BUSINESS

Hawaii lawmakers shoot down gambling study resolution

TAGs: Business, gambling, Hawaii

hawaii-sports-betting-guilty-pleasOf the 50 states in the US, Utah and Hawaii are the only ones that have a state ban on gambling of any kind.

Unfortunately, the latter isn’t headed any closer to legalized gambling after a Hawaii House committee shot down a resolution calling for the state to study the potential social and economic effects of gambling in the island state. Proponents of gambling in Hawaii have long argued – much to no avail – that gambling could boost the state’s tourism industry but those arguments have fallen on deaf ears.

The latest attempt to ignite conversation was predictable shot down after Rep. Clift Tsuji (D, Hilo-Wai­akea-Keau­kaha) told the Star Advisor that the state’s Economic Development Committee rejected the proposal because the study “would be too expensive”. Really? They can’t spend a reasonable amount of state money to determine the economic benefits of gambling? It’s not like the 48 other states of the union haven’t legalized some form of gambling…oh, wait…they have!

The good things is opponents of legalizing gambling in Hawaii haven’t stopped those on the other side of the fence from continuously pursuing what it argues as a tremendous source of economic revenue. Just last month, the state Senate introduced Senate Bill 768 that called for the establishment of a state internet lottery and gaming corporation that would select one service provider to operate the online gambling site. The bill is similar to the one Hawaii’s House of Representative introduced in January of 2012, although that one was left to fester flies. Now that it’s the Senate’s turn, the rationale is to convince those who believe that legalized gambling in the state would increase crime and foster negative societal impacts that the industry is safe, lucrative, and a combination of both things.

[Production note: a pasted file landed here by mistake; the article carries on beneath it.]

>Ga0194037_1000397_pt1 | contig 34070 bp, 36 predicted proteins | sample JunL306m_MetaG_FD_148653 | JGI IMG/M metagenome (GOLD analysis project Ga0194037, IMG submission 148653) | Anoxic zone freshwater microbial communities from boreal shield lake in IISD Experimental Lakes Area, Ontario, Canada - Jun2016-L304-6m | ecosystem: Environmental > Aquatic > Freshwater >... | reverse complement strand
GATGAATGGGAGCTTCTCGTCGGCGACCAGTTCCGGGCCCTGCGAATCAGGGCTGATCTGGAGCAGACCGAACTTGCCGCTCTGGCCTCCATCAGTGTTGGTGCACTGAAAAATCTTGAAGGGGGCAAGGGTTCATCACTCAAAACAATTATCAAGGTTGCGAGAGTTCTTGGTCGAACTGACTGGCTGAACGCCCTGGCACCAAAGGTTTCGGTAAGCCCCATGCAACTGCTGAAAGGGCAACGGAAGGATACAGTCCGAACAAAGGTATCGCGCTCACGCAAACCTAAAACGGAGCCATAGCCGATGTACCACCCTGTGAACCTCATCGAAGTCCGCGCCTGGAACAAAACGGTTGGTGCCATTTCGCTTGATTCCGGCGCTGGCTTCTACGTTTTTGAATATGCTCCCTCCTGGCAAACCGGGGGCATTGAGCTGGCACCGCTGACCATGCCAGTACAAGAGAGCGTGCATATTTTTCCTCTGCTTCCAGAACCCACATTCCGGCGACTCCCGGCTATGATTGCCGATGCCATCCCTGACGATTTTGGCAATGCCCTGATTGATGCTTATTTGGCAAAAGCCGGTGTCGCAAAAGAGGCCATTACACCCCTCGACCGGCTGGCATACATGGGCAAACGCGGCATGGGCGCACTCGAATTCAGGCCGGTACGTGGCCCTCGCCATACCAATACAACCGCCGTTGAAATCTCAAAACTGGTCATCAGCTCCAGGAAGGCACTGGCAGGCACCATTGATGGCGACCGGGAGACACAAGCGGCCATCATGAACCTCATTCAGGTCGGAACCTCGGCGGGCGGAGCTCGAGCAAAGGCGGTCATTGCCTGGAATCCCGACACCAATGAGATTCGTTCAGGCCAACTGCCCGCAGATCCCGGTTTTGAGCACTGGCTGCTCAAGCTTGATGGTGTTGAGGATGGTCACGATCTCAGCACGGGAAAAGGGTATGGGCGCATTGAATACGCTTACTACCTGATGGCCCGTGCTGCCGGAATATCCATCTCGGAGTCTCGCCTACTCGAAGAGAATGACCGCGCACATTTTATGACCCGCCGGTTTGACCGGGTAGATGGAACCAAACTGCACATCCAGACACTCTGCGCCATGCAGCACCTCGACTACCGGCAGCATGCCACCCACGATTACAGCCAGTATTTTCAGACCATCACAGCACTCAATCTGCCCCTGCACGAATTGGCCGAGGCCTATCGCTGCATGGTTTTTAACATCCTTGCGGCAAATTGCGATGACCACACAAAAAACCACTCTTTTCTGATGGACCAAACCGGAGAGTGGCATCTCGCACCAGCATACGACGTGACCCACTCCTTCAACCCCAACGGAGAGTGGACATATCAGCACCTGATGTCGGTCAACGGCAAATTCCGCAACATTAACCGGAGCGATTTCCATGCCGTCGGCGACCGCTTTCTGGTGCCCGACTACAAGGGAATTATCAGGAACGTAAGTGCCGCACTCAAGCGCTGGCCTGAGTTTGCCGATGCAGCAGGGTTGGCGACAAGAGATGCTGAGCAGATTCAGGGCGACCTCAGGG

It can also be argued that legalized gambling in Hawaii would dissuade individuals from running underground gambling operations in Hawaii, which has been the case in recent years.

Maybe if the state smartens up and legalizes gambling, then it’ll understand why all those societal concerns were much ado about nothing. As a start, maybe they can ask the 48 other states that have various forms of legalized gambling. We’re pretty sure they’ll tell Hawaii (and Utah, for that matter) the same thing.

 

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